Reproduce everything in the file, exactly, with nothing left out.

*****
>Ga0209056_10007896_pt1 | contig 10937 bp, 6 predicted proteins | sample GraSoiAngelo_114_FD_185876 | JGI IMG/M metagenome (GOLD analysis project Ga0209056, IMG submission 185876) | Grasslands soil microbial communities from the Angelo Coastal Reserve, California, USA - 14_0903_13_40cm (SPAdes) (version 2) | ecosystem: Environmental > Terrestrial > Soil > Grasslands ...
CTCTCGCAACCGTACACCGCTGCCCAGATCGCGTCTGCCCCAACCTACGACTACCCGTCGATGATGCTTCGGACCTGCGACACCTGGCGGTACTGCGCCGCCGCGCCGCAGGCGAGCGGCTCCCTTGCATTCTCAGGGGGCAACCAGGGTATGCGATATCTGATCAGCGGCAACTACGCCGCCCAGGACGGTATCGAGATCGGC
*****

>Ga0209056_10007896_pt1 | contig 10937 bp, 6 predicted proteins | sample GraSoiAngelo_114_FD_185876 | JGI IMG/M metagenome (GOLD analysis project Ga0209056, IMG submission 185876) | Grasslands soil microbial communities from the Angelo Coastal Reserve, California, USA - 14_0903_13_40cm (SPAdes) (version 2) | ecosystem: Environmental > Terrestrial > Soil > Grasslands ...
CTCTCGCAACCGTACACCGCTGCCCAGATCGCGTCTGCCCCAACCTACGACTACCCGTCGATGATGCTTCGGACCTGCGACACCTGGCGGTACTGCGCCGCCGCGCCGCAGGCGAGCGGCTCCCTTGCATTCTCAGGGGGCAACCAGGGTATGCGATATCTGATCAGCGGCAACTACGCCGCCCAGGACGGTATCGAGATCGGC